Google Penguin – What You Need to Know
As of September 23rd 2016, Penguin 4.0 is live and now part of Google’s core algorithm. It runs in real time and is also more granular – but what exactly does this mean?
What Is Penguin?
Google changes its search algorithm around 500-600 times a year. These are mostly minor changes, but occasionally it will roll out a major update like Penguin, which impacts search results significantly. Google’s Penguin is a webspam algorithm designed to better catch sites believed to be spamming its search results, particularly those buying links from link farms or using other black-hat SEO techniques to boost Google rankings.
A brief history of Penguin
• Penguin 1 – April 24th 2012, Google first launches Penguin. It was initially known as Google’s Webspam Algorithm Update, and was named Penguin a week later. It affected 3.1 per cent of search queries in English.
• Penguin 1.1 – May 25th 2012, a data refresh within Penguin takes place, apparently affecting less than one tenth of a percent of English searches and basically confirming that the data for Penguin was being processed outside of the main search index.
• Penguin 1.2 – October 5th 2012, a minor update which affected just 0.3 per cent of queries.
• Penguin 2 – May 22nd 2013, Google didn’t reveal much information, but some evidence suggested that the update was more finely targeted at page level.
• Penguin 2.1 – October 4th 2013, no major change to the Penguin algorithm. Probably a data update, the overall impact was described as moderate. However, some webmasters claimed their sites were hit hard.
• Penguin 3 – October 17th 2014, a Penguin refresh more than a year since the previous update. Less than one per cent of English queries affected. Google claimed the update was spread out over weeks.
• Penguin 4 – September 23rd 2016, just under two years later and Penguin 4 is “baked” into the core algorithm. It’s more granular, and in real time.
Introducing Penguin 4.0
Long awaited by thousands of people, it’s finally here – 707 days after the last update, Google’s Gary Illyes announced on Friday via the Google Webmaster Central Blog that Penguin 4.0 is now part of its core algorithm.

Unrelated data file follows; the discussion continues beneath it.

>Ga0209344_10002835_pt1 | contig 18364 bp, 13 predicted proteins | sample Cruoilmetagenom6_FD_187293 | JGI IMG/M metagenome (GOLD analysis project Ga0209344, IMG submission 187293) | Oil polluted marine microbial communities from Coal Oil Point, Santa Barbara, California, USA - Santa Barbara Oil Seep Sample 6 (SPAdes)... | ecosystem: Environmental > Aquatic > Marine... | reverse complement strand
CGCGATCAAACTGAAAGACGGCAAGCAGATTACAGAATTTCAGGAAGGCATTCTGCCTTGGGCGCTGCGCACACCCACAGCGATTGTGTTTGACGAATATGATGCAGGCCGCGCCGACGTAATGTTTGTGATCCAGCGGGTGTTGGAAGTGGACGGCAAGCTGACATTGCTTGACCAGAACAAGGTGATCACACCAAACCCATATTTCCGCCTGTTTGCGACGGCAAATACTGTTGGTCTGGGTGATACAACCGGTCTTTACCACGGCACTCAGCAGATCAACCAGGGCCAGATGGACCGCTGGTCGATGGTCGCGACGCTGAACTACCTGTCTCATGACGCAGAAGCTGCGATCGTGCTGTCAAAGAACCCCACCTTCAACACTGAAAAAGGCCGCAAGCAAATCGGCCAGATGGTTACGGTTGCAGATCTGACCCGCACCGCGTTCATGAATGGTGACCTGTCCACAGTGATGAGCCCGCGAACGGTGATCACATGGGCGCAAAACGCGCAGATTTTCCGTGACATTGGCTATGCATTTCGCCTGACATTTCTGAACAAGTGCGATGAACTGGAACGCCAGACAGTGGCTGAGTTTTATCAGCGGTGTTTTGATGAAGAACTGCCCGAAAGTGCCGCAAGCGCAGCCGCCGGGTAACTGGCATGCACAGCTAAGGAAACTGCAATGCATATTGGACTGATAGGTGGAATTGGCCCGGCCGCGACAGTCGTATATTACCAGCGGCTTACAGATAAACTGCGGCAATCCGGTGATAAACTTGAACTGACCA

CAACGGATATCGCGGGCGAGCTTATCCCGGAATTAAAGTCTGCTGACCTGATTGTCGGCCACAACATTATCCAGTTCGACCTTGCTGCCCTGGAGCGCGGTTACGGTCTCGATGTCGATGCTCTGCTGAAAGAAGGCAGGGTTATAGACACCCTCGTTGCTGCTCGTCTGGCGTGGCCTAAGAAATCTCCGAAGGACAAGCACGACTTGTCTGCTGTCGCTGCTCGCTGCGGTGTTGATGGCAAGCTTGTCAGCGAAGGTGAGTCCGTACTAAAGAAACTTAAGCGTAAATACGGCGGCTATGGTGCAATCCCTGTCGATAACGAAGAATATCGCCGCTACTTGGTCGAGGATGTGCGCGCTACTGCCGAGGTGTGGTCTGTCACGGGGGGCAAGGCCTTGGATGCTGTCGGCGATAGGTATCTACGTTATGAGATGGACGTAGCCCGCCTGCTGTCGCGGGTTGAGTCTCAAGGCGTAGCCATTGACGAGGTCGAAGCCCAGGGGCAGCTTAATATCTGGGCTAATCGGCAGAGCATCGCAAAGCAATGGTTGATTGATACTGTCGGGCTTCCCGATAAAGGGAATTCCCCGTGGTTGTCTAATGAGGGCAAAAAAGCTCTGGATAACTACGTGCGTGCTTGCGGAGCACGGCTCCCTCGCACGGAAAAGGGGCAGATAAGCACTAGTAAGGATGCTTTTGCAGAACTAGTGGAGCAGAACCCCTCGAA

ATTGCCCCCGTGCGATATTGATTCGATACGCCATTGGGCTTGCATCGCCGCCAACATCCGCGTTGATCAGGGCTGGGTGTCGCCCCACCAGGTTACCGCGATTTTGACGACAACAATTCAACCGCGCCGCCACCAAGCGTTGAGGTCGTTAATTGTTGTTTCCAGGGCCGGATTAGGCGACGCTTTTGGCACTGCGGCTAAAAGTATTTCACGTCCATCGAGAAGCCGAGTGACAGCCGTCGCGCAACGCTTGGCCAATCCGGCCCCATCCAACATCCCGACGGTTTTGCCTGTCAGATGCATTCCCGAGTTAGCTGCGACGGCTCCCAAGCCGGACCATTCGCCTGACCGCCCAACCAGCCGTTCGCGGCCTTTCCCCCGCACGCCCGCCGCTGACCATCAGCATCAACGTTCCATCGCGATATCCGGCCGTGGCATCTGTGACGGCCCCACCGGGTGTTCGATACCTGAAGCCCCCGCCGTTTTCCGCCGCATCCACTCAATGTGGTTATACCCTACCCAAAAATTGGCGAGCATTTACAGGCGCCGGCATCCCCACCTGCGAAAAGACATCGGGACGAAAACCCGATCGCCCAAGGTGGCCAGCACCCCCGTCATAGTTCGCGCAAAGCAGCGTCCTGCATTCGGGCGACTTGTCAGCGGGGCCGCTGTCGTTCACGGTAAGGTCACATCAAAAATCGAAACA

The new Penguin update will function the same as previous updates, catching sites believed to be spamming its search results. However, Penguin 4 also comes with a few new features.
Wait, There’s More…
Penguin is now real-time. Previously, Penguin was updated every so often and all at once. Anyone hit by a Penguin update who needed to improve their site would have to wait until the next update to see if any changes made to their site actually improved it. But now that Penguin runs in real time, the results will be far more frequent. The data will be refreshed in real time, so changes made to a site will take effect just after google recrawls and reindexes a page. Google also stated in the blog that this means it’s not going to comment on future updates, which makes sense as it will be now be constantly updating Penguin instead of rolling out one big update.
– Penguin is now more granular. “Penguin now devalues spam on adjusting ranking based on spam signals, rather than affecting ranking of the whole site,” says Gary Illyes. Previously, Penguin was a penalty punishing the whole site, whereas now it’s “more granular”. The best thing that can be interpreted from what has been released is that Penguin may affect specific pages on a site, or impact sections of a site while other pages are fine.
Illyes concludes the post by telling us to remember that now it’s part of the core algorithm, updates like Penguin are just one of more than 200 signals used to determine rank. In terms of the algorithm, he also said that it is “more convenient, but essentially nothing changed.”
So what’s the key takeaway for your business? Well, as long as you follow the rules and maintain a high standard of SEO, there’s nothing to worry about – but please get in touch if you would like to discuss your position further.